Monday, January 17, 2005

Coors Actually Produces Good Beer

In a brewery, nestled in Coors Field in Denver, CO, Coors owns a small brewery which actually makes good beer.

Being honest, Coors doesn't make good beer. And it's not because they lack ability. The market for good beer won't make the investors happy.

Those at this small brewery definitely have a chip on their shoulder.
At first, a lot of people thought, 'Oh Coors is doing this brewery and the beer is going to suck, blah blah blah.' But no. For the most part, we don't. It's real gratifying when most people come into town for the GABF and they try the Barmen and are like, 'Oh my god. I can't believe this is a Coors product.' People who know what they're doing and what they're tasting respect Coors. It's usually the novice beer snob who thinks, 'Coors is piss water.' But you know, that's a really tough style of beer to make. Whether I like them or not, I respect them and the American Light Lagers. That's a tough nut to crack. There's no room for error. The analogy we always use with people is, 'Making a beer like Coors Light, or like our helles or our pils, is like wearing a Speedo on the beach. There's nowhere to hide.' If you're flabby or have a little excess body hair, it's not going to look good. Now, if you're making a stout or an IPA, there's roast malts and tons of hops covering up any errors. It's kind of like wearing baggy shorts and a big t-shirt. Or if you make an imperial stout, it's like wearing a sweat suit on the beach.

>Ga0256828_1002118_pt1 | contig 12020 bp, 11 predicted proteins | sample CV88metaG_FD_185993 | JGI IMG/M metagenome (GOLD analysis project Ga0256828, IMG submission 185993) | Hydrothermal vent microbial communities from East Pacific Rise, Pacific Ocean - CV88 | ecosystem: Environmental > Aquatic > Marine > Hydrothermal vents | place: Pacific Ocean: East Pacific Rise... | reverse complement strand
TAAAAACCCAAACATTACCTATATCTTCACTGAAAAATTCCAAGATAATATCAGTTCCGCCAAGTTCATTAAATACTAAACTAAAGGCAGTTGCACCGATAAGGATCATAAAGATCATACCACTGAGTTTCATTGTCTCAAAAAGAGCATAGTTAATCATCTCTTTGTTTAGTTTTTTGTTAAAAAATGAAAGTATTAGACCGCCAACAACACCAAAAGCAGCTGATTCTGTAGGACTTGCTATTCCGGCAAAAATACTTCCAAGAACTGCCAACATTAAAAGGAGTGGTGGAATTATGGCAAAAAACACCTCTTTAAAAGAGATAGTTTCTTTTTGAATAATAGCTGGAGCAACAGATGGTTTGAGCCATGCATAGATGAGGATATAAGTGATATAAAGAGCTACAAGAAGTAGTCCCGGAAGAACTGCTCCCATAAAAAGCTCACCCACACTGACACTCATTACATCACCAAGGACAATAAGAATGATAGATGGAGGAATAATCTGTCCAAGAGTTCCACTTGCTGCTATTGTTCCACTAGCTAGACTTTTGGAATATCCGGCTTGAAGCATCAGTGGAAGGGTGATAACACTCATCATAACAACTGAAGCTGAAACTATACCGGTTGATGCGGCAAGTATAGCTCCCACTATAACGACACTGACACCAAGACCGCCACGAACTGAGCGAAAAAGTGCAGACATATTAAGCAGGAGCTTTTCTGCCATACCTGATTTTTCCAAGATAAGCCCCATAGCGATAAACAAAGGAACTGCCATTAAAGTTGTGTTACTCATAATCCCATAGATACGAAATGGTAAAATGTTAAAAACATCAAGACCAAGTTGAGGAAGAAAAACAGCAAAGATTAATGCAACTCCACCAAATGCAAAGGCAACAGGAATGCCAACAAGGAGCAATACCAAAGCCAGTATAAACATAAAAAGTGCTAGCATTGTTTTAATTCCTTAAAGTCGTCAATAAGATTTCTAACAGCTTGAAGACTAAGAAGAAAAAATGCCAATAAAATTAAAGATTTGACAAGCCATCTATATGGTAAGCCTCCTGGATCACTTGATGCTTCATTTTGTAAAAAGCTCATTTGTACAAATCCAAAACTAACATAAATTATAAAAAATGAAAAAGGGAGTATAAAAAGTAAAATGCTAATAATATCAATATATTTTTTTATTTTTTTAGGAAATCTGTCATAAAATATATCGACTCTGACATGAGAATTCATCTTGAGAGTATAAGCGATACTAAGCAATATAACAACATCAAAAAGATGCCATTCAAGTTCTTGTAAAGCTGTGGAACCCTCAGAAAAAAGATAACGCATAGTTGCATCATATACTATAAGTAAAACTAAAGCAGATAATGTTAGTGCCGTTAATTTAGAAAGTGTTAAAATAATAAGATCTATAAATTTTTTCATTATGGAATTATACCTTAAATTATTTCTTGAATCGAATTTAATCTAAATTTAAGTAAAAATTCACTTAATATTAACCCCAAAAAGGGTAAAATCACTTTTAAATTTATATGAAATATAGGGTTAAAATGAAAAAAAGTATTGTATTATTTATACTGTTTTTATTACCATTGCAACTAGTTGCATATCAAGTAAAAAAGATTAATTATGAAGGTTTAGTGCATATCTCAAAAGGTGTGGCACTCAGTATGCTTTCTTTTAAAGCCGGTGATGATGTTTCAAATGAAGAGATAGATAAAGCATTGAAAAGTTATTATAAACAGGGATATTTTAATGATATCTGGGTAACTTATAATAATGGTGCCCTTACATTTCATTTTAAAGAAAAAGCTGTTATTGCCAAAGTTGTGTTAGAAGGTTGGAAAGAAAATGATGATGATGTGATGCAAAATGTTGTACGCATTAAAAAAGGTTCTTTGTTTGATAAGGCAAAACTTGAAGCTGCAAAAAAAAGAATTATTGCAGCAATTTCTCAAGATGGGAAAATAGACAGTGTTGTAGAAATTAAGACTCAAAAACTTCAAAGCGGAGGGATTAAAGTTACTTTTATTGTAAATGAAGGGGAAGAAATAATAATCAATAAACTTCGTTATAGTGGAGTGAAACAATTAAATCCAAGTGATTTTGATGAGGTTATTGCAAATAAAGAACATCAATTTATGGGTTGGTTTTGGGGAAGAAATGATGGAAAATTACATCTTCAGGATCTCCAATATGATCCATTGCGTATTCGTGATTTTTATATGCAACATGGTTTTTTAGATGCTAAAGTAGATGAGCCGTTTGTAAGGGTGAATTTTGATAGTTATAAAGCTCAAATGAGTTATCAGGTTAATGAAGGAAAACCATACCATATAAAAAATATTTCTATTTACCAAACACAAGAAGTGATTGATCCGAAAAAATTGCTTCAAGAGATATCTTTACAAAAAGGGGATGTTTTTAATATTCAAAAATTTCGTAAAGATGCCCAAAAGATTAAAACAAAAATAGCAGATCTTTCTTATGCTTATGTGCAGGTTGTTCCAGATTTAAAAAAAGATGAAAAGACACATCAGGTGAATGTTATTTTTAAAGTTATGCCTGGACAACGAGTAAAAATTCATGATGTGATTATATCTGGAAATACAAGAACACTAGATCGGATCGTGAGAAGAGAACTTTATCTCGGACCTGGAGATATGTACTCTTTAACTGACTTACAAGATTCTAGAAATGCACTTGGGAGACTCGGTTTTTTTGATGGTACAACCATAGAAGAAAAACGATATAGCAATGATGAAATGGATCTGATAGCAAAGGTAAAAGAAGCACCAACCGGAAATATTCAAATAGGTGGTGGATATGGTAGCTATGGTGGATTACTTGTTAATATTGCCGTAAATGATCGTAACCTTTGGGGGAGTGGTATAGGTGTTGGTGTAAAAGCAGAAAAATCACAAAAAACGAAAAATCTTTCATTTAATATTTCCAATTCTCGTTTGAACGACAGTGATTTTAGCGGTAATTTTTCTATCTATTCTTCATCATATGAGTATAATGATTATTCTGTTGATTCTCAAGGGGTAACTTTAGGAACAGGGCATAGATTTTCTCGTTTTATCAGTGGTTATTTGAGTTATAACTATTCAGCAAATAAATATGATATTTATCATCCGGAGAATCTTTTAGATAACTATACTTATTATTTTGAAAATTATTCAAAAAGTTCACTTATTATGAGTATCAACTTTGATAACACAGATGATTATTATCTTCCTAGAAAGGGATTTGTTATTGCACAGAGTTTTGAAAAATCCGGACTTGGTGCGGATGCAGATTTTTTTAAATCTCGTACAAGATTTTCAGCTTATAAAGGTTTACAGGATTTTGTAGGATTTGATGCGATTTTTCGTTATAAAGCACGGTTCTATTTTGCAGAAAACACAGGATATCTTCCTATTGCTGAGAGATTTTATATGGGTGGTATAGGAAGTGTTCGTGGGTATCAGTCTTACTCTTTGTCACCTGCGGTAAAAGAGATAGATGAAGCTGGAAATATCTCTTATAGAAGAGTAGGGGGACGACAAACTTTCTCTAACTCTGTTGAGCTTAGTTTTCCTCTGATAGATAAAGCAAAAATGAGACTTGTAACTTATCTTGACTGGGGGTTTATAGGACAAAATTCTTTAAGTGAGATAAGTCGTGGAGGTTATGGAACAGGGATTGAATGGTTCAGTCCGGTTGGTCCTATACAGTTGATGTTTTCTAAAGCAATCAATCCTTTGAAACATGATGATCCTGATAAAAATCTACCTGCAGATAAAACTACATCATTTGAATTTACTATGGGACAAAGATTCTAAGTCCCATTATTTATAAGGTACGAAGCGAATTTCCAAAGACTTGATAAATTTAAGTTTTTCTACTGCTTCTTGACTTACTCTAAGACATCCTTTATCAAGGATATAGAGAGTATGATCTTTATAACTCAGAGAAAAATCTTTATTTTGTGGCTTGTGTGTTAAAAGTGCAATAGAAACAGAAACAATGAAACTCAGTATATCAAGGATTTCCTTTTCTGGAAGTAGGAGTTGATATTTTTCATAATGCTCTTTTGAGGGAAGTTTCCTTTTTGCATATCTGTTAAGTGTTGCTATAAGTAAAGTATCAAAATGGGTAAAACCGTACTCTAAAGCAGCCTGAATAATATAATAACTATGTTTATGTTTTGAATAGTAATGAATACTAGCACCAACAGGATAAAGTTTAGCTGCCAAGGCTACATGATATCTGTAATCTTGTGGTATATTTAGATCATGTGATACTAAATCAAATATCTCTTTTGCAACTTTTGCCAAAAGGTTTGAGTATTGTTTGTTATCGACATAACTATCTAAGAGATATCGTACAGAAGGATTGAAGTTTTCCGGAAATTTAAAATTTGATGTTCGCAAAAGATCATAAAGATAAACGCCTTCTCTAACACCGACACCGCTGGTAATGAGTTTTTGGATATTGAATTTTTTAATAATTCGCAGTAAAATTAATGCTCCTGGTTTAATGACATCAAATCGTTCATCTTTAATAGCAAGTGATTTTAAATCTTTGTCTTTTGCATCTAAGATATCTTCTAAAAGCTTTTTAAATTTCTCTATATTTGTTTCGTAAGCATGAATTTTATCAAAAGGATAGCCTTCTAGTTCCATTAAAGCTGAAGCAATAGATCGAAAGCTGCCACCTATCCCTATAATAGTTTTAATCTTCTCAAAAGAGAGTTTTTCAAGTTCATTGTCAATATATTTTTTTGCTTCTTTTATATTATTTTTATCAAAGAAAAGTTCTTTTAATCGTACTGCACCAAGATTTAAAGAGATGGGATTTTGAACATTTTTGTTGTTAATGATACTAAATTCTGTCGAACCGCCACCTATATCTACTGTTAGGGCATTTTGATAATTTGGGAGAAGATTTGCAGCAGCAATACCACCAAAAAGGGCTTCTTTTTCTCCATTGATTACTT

This quote is true as far as it goes. A good beer usually has enough ingredients in it to cover up flaws. And it takes a lot of talent to make a Coors Light or Bug Light. It probably takes a lot of talent to make Wonder Bread, but that doesn't mean it compares to an artisan-made bread. A wonder of modern engineering, but nothing worth drinking.

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